I am a little concerned about how the mc is, well, not dead without its brain (and seemingly watching everything that’s going on). Although, maybe it all works itself out in the end. As you can probably guess, I enjoy chaos-based race books, so that’s certainly appealing. Lots of different settings around the house (and further, I imagine) will make for fun illustration variations.

      As far as whether or not to rhyme it, I think you can go either way. When rhyming, you’re afforded (a little) more space to be ‘telly’ rather than ‘showy’ as the language and word choice matters. I think this story takes perfect advantage of that, especially in stanzas #2 & #3, which are more appropriate for the setup but really necessary to the plot other than explaining “my brain is now out”

      My suggestion would be that if you think it might be better in prose, than try it in prose. I feel that rhyme often brings a level of charm that prose wouldn’t have, so if you feel your prose version doesn’t lose that charm, then go with it. I’d also suggest you have several people read you the different versions out loud to you and see which YOU like better as they read it.

      As with all of my comments, take this with a grain of salt. This is YOUR story, YOU own it. All of my thoughts are just one person’s opinions and you can agree or disagree with any or all of them. Break a brain!


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    1. Hey, Jamie!

      Your story has incredible rhythm! Well done! I really don’t have any criticism of the way the rhythm or rhymes scan at all. I love the character names and the message is admirable.

      Thinking from a marketability perspective, if there are multiple stories about the same characters, it can be challenging to sell a series. If you’re looking to sign with an agent and you’re NOT also an illustrator, they’re likely to want to have 3-4 picture book manuscripts they feel they can sell RIGHT AWAY (which means you need to have at least 6-8 that you feel strongly about to give an agent options). And the thing is that those 3-4 manuscripts will have to be individual stories that aren’t part of a series. If the agent can’t sell one of your manuscripts, they’ll want to move on to another of the 3-4 for which they signed you. But if the others are in the same series, they won’t be able to sell #2, #3, etc. if the first one doesn’t sell.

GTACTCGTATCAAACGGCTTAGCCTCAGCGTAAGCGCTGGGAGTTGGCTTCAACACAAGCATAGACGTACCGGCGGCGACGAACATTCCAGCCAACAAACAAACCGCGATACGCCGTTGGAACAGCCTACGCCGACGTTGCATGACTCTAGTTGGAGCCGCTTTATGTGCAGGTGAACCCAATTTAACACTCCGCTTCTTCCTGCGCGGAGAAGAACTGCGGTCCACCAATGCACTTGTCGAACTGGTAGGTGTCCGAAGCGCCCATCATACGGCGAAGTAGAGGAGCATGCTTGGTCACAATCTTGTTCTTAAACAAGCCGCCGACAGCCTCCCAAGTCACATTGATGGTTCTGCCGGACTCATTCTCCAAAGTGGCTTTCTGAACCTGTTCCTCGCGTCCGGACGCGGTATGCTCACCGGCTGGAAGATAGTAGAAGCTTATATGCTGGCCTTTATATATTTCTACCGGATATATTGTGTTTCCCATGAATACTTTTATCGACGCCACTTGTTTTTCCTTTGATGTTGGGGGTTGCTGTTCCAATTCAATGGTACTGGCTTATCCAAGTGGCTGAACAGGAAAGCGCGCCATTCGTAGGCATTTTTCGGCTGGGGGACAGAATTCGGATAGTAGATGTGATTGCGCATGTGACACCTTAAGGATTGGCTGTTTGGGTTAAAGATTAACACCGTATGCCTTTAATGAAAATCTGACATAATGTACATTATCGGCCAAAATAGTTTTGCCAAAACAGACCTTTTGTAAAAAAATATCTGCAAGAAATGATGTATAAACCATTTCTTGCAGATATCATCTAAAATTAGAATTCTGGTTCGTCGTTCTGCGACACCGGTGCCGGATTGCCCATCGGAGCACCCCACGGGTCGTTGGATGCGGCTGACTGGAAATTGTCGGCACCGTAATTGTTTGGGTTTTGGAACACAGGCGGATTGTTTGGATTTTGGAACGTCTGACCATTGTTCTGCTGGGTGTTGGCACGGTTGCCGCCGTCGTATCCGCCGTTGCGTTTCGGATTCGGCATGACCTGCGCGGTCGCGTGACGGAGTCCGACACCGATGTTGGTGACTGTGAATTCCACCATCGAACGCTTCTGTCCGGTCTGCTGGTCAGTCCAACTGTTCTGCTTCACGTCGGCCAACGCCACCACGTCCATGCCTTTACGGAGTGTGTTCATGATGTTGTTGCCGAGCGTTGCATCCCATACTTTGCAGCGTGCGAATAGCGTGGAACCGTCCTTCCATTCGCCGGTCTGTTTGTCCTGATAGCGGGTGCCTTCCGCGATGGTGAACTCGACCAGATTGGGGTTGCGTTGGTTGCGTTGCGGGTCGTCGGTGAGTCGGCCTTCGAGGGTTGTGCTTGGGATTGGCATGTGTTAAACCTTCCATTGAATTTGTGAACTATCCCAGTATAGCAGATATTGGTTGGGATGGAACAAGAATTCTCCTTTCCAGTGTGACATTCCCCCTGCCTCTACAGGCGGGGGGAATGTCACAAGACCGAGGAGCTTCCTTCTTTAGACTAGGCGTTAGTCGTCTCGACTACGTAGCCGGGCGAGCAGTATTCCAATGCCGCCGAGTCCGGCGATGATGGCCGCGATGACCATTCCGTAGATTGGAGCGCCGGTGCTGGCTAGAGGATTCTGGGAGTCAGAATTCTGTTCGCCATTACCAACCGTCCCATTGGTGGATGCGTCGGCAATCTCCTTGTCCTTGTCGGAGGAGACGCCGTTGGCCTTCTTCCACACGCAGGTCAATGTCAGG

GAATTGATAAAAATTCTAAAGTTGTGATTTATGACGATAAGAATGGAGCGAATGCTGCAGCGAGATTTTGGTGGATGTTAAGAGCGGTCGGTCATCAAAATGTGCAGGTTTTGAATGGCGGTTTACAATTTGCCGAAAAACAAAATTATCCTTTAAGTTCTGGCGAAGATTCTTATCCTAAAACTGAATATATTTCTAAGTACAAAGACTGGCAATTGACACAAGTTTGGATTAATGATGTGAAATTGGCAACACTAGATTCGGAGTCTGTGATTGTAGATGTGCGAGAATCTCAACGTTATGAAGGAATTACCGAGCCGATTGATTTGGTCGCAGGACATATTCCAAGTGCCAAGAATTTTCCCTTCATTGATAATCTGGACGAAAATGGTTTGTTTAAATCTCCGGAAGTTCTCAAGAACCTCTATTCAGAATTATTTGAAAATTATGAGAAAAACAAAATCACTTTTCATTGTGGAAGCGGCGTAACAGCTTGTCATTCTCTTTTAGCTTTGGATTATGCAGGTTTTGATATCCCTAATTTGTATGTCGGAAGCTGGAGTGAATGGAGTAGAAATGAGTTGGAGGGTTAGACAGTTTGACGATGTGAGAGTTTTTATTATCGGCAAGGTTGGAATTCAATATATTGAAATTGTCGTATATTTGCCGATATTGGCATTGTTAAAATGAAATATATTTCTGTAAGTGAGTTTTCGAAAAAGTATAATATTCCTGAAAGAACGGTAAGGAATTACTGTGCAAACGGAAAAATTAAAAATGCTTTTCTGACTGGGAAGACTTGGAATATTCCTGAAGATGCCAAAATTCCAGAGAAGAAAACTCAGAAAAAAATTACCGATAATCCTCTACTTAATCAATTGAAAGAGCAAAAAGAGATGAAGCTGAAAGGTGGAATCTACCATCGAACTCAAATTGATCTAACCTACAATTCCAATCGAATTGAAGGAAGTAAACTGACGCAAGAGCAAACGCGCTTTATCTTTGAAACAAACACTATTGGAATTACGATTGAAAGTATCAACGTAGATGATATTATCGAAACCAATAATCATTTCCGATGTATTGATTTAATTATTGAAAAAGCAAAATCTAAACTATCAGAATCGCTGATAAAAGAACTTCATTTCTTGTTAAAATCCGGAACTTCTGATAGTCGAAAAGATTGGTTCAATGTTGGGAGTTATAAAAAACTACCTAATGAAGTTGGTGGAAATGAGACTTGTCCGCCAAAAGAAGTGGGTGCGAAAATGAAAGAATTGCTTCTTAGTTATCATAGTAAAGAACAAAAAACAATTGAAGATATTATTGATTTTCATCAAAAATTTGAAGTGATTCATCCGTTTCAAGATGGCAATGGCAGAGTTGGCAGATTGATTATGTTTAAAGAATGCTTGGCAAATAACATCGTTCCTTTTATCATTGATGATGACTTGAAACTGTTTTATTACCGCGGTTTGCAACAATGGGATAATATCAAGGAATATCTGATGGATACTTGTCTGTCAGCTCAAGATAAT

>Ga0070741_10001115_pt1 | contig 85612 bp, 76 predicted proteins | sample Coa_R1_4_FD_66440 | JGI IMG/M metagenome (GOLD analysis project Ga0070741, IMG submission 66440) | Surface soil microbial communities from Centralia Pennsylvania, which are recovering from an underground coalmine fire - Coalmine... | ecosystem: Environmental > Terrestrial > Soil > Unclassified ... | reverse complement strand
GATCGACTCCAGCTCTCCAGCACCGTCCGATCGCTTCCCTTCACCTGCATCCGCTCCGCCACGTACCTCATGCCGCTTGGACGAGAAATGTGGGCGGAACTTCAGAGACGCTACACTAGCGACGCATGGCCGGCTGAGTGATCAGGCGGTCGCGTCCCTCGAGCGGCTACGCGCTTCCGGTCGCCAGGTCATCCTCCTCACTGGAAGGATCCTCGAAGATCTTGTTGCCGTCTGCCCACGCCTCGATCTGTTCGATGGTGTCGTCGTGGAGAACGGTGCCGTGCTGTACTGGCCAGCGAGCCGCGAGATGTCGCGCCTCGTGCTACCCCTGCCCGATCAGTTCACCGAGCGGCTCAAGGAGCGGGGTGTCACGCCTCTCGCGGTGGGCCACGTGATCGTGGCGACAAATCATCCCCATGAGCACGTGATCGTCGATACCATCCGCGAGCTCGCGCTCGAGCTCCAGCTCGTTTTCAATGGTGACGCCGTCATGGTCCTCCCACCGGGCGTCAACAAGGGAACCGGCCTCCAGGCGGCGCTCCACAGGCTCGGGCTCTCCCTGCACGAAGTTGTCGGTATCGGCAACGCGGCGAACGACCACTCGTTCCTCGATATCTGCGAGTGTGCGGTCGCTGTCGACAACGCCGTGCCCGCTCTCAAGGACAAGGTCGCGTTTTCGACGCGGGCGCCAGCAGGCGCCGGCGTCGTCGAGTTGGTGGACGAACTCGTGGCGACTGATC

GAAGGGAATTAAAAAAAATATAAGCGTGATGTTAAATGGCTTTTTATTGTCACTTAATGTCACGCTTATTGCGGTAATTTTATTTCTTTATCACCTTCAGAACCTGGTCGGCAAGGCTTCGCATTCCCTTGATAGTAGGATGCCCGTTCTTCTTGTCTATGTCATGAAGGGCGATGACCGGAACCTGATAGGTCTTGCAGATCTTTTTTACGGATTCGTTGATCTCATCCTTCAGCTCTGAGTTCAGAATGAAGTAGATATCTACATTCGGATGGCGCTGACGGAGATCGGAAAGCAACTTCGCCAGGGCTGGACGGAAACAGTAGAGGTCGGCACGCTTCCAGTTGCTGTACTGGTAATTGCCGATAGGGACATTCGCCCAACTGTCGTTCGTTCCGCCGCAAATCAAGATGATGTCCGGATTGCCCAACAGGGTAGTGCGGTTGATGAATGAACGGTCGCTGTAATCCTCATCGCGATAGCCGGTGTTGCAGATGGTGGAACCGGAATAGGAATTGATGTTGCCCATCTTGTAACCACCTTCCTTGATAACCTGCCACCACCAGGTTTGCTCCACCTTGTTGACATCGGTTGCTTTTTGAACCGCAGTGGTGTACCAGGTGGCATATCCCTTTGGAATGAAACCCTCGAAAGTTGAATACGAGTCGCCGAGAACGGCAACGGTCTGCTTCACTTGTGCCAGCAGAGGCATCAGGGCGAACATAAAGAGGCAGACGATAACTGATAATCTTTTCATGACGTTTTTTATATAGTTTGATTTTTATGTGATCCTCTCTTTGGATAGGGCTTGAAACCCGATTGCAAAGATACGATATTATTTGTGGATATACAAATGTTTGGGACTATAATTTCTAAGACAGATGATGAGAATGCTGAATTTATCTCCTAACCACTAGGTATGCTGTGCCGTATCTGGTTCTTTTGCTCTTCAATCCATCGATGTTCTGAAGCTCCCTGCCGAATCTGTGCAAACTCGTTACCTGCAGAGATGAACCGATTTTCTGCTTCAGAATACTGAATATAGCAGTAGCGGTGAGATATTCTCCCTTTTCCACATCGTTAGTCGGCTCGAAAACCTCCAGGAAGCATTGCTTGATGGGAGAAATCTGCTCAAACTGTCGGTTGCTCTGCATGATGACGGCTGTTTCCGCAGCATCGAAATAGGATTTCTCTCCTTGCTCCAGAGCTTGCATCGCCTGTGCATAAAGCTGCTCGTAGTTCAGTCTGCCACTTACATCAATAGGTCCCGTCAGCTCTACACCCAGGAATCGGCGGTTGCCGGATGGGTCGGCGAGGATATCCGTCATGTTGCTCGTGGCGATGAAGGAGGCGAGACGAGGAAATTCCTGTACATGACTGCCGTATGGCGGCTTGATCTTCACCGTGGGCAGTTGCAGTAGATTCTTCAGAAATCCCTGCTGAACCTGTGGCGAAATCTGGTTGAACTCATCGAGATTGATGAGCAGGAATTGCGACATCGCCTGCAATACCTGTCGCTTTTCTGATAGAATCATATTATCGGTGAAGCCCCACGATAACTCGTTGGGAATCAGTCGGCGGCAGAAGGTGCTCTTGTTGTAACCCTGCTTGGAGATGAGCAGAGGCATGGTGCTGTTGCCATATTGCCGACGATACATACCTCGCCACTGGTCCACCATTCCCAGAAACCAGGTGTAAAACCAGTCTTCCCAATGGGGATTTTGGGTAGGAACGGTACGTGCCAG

I’ve also run in to the fact that stories with heavy-handed moral-based plots are also tough sells. Generally, it’s a great idea to leave the ‘figuring out of the moral or lesson’ up to the reader. Sometimes readers will read deeper into books that I ever consciously intended. One thing I do to avoid this is to concentrate more on the story itself, rather than any lesson being taught.

      All of these things I’m sharing (in all of these comments) took me years to learn and figure out on many many drafts of stories that will never see the light of day (but that were 100% necessary for me to write and revise and submit so that I could learn and grow as a writer).

      As with all of my comments, take this with a grain of salt. This is YOUR story, YOU own it. All of my thoughts are just one person’s opinions and you can agree or disagree with any or all of them. Good luck on your journey – I can’t wait to see what you come up with next!


    2. Josh, I appreciate this feedback more than you could possibly know. Well, probably, you do :). Taking this time to help fellow but early-stage writers is just so awesome of you. It’s a great kick in the butt! What you said is helpful, especially the part about having a couple of unrelated stories. I was wondering about that. I have a couple more in the works, thankfully. Again, thanks so much and I hope to be in touch again! Jamie

  19. Please be reminded that I'm going to pull down all the pb excerpts down at the end of the weekend -- don't want such material/substantive portions of your work floating out here -- so make sure you save and screenshot what you want. Josh's comments will remain...

    xox to all, gae

  20. I had to comment - I was sad to miss Friday, but just took some time to read the comments! Thank you so much for all the amazing feedback, Josh and Gae! So helpful to me, even though I didn't have time to jump in with my stuff on Friday! :-)